Again more spoilers ahead. Another great entry to the Flora series. Though I didn't like this story quite as much as the first two, mainly because of the rocky nature of her and Udo's relationship, and in some parts it drags a bit. But the story is still original and creative, and there are still enough shocks and cliffhangers to leave you wanting more. I was very shocked by the part at the very end where she meets Flora Primera. Man I hope Wilce releases the next one soon, it is going to be amazing! ( )
  rbernard907 | Mar 1, 2013 |
I adore Wilce's Flora series. The books are fun, funny and often overwhelmingly sweet in the best possible way. They remind me (in all good ways) of Cat Valente's The Girl Who books, which makes both series more fun to read. Wilce's books are much more adult than Valente's, but that's no matter. I like the Flora Segunda series because it's full of secrets waiting to be discovered, because the characters (especially Flora herself) are amazing and because the story is just a lot of fun. In this third book, Flora's working for her mother, her friendship with Udo is on the rocks and she desperately wants to use her magic. I really hope that Wilce plans to write at least one more book, because Flora's growth throughout the three books has been pretty well done and I want to read a book that piggybacks on that growth. ( )
  callmecayce | Jan 4, 2013 |
Flora's Fury: How a Girl of Spirit and a Red Dog Confound Their Friends, Astound Their Enemies, and Learn the Importance of Packing Light by Ysabeau Wilce is a worthy continuation to an excellent series.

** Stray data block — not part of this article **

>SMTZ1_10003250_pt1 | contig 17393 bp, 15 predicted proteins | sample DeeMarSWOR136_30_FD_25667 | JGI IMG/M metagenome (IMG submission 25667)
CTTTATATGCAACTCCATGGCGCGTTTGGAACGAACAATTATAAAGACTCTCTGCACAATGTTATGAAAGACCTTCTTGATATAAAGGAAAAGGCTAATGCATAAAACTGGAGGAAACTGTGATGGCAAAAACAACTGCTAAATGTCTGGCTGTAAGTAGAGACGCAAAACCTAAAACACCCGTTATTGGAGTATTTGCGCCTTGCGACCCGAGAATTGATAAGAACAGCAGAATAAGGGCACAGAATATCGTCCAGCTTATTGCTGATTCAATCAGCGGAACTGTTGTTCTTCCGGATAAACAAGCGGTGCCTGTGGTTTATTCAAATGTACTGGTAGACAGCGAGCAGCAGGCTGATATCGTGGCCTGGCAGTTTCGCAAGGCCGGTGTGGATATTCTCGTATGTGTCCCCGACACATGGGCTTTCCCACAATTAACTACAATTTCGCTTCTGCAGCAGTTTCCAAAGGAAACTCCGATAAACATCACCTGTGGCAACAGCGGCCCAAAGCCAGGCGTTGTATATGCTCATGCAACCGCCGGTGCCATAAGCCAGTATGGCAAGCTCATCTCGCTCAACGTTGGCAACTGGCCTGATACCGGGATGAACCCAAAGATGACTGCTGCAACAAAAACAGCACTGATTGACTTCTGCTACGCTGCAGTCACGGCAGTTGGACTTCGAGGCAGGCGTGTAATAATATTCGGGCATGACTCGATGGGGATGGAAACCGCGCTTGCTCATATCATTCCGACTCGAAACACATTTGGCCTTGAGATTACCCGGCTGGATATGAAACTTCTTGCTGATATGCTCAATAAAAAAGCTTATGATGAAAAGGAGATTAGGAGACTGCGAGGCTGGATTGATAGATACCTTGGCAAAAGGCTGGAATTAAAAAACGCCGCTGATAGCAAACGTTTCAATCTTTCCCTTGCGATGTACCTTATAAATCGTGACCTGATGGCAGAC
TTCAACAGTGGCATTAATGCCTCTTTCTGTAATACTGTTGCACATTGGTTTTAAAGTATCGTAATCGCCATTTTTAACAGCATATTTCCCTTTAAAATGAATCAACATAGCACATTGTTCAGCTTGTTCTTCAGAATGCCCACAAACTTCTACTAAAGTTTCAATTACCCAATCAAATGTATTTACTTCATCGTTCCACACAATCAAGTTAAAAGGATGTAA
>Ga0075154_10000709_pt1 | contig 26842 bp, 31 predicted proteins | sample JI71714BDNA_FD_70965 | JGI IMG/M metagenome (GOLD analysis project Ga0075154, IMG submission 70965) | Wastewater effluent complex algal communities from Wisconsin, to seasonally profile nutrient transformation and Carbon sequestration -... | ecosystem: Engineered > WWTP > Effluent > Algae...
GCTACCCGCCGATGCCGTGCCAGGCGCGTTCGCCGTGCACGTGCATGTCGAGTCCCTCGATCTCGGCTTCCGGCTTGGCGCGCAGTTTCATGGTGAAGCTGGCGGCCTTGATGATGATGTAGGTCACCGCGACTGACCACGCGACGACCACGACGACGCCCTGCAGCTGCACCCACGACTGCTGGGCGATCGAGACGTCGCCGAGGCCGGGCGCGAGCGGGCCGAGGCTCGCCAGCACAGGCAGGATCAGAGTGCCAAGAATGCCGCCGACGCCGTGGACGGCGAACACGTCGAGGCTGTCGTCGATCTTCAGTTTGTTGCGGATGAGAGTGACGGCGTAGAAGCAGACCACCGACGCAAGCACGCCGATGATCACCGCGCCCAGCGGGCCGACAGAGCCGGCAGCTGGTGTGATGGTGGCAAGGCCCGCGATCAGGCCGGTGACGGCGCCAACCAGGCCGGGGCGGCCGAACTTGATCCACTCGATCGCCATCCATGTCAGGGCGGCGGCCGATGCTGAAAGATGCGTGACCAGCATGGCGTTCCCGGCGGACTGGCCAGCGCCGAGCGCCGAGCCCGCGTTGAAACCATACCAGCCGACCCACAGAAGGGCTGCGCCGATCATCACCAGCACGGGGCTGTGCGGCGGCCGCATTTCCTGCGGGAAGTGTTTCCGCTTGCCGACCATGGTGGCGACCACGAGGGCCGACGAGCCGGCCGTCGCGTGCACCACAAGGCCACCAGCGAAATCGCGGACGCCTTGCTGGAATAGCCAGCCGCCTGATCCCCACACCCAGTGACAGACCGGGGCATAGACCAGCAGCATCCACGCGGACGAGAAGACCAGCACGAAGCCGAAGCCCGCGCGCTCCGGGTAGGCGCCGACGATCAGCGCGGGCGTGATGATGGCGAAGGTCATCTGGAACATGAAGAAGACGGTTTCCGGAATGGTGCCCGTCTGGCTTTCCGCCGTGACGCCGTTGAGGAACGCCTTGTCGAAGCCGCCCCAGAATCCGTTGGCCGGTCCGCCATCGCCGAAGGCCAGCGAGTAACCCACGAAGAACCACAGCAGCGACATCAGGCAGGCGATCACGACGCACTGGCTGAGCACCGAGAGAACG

In this book, Flora is a cadet at the Barracks, having put aside her childhood dreams of being a Ranger (at least for a while). She's on assignment as a clerk in the General's office, so her duties are limited to errands, paperwork, and baby-minding. Her long-time friendship with Udo is strained, she's unsatisfied with her work, and she has certain plans of her own. She knows she shouldn't be mucking around in the Current, but there are a few things she just has to know -- and to find them out, she will need to use magic. Her spell-casting attempt is interrupted by a mysterious stranger, and shortly thereafter, she finds herself on a voyage that will take her over sea and land, to places she's barely even heard of, and she will learn much more than just the answers to her questions. She'll also learn a few hard lessons about actions and consequences . . . and maybe a little bit about romance, as well.